Although the SEC Baseball Tournament got underway on Tuesday, the real action starts today, as the top seeds play their first games. While division champions LSU and Vanderbilt are seemingly on a collision course, the other teams left standing have different ideas.
The tournament takes in a double-elimination format until the semifinals, when it will become single-elimination until a champion is crowned on Sunday. The entire event is taking place at Hoover Metropolitan Stadium in Alabama.
As always, the margin for error in these type of tournaments is small, which makes for a tremendous atmosphere and plenty of pressure-packed innings. With that in mind, let's take a closer look at the top contenders hoping to capture the SEC title.
The difference between LSU and Vanderbilt is microscopic. Both teams are extremely strong and clearly capable of winning the championship. The reason the Tigers get the edge is pitching depth, which is crucial in tournament play.
All three of the team's full-time starting pitchers have an ERA of 2.70 or better. Ace Aaron Nola led the way with a 10-0 record and 1.99 ERA in 13 starts. The bullpen is equally impressive. Closer Chris Cotton had a 1.62 ERA, 12 saves and struck out more than a batter per inning.
The offensive attack is led by Mason Katz and Alex Bregman, who both hit .388 in the regular season. In all, the Tigers have five players hitting at least .325. It illustrates how few weaknesses there are on the roster, and there is no doubt that LSU is the team to beat.
Checking in right behind LSU is top-seeded Vanderbilt. The Commodores went 26-3 in SEC play and are the owners of the conference's top offense. A major reason for that success is infielder Tony Kemp, who hit .408 with 27 stolen bases.
Having a player like Kemp, who puts immediate pressure on the opposing pitcher to start the game, is a huge advantage for Vandy. The other key piece of the offense is Connor Harrell. He smashed 11 home runs and must be the team's main run producer with men on base.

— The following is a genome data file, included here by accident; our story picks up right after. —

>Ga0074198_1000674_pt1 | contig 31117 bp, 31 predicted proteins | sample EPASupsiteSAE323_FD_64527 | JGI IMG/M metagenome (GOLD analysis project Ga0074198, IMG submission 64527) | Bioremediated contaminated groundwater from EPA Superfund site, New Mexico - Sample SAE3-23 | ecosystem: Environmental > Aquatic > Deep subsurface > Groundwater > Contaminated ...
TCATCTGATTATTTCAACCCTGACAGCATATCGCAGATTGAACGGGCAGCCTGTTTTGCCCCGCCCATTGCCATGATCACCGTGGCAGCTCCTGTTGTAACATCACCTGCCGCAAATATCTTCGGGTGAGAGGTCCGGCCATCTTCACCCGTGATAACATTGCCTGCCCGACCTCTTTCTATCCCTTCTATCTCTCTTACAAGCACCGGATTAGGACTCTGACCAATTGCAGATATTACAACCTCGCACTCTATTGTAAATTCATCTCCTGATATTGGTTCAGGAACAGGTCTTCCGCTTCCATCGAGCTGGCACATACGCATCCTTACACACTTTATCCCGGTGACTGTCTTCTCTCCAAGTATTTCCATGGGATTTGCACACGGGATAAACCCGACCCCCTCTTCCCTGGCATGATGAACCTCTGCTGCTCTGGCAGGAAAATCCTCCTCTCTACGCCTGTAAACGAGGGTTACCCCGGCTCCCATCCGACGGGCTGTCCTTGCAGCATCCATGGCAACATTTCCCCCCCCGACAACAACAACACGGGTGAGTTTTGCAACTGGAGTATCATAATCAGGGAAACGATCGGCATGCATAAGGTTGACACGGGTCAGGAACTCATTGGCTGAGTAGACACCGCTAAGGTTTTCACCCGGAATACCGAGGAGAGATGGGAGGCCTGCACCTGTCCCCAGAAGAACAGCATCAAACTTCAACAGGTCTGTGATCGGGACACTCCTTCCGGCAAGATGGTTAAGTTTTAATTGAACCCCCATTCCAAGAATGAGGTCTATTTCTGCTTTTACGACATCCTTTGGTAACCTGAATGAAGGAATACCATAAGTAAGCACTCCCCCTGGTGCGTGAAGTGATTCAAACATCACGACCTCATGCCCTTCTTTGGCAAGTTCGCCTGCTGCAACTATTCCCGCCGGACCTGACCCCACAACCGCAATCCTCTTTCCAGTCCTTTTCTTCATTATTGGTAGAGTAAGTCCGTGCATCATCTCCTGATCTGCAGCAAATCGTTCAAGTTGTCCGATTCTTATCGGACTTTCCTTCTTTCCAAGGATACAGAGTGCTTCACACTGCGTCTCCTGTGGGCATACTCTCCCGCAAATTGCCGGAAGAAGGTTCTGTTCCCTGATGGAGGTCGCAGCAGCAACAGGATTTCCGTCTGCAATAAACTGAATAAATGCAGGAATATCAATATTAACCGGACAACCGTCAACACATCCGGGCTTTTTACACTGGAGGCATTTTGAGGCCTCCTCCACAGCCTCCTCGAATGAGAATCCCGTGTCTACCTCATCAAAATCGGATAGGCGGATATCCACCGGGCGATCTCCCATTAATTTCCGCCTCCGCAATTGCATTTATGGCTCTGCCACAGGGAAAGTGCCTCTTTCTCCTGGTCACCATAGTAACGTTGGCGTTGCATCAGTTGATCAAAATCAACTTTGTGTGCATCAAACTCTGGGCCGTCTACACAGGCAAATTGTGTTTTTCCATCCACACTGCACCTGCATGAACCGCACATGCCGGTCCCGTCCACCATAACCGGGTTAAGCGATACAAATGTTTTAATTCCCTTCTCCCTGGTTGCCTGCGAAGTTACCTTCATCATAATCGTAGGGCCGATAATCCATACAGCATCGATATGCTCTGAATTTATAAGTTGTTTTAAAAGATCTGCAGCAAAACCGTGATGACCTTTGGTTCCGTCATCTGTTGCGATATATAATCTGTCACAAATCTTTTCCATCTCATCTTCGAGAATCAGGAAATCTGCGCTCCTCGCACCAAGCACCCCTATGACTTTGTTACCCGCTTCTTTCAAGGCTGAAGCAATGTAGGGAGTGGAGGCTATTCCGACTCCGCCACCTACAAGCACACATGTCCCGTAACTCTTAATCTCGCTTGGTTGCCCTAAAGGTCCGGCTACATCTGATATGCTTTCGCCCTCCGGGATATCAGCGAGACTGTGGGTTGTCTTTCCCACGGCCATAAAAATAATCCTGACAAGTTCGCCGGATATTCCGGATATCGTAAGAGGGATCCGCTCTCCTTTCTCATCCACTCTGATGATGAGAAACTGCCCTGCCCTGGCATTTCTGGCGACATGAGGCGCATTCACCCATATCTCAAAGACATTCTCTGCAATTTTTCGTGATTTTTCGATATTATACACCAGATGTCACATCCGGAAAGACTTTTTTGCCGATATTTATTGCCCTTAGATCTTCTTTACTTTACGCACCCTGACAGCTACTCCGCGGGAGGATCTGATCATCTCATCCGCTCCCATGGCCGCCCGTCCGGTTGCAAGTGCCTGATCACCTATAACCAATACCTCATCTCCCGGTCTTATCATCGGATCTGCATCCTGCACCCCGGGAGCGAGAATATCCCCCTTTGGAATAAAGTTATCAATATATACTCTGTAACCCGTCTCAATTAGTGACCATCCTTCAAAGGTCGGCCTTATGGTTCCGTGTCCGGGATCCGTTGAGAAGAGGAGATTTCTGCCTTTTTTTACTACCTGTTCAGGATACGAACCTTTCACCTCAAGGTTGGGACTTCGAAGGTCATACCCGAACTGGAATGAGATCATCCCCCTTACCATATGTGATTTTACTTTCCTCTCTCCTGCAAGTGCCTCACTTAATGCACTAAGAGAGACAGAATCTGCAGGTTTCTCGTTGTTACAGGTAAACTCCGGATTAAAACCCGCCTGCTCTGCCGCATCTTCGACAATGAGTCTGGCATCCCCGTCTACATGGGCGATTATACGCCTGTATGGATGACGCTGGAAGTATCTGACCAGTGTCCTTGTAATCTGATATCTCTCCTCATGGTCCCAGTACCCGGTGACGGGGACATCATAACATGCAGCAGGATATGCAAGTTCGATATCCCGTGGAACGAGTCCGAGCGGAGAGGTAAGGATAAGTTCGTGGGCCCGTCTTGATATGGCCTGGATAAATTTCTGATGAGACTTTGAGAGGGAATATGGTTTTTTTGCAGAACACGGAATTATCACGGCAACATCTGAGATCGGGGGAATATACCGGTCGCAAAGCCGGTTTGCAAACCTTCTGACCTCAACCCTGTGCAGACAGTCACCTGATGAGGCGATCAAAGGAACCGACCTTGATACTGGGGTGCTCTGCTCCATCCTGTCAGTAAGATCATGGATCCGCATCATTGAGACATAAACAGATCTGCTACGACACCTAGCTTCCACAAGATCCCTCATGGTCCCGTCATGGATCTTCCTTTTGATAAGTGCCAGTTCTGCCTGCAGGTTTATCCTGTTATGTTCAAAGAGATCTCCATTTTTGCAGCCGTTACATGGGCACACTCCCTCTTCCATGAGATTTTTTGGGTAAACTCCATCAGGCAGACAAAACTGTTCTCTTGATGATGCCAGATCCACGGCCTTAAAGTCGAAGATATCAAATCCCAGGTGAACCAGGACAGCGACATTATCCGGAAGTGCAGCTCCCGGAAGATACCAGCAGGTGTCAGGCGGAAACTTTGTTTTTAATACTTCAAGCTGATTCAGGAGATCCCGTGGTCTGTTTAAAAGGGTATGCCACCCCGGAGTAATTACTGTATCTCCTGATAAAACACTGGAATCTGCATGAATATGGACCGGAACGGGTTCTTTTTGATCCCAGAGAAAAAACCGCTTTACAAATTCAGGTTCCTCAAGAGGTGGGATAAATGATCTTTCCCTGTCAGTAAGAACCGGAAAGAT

The key for the pitching staff will be the third starter. Kevin Ziomek and Tyler Beede combined to make one of the conference's top one-two punches, but Philip Pfeifer hasn't been as reliable. If he gets the call, he must step up and provide solid innings for the team to win it all.
3. South Carolina
The top two teams are a step above the rest, but South Carolina leads the second group of contenders. What makes the Gamecocks dangerous is their power. They led the conference with 46 home runs. The team was led by LB Dantzler, who had 14 homers, and Joey Pankake, who added 10.
That type of game-changing power can work in two ways. The Gamecocks could get hot at the plate and have a legitimate chance to win the title, or the bats could go cold and the team will make an early exit. Momentum will be key over the next few days.
South Carolina has used a rotation by committee throughout the season, but it has the two things every staff needs: an ace and a top-notch reliever. Nolan Belcher and Tyler Webb fill those roles. They give the Gamecocks a chance to go the distance if the top two teams falter.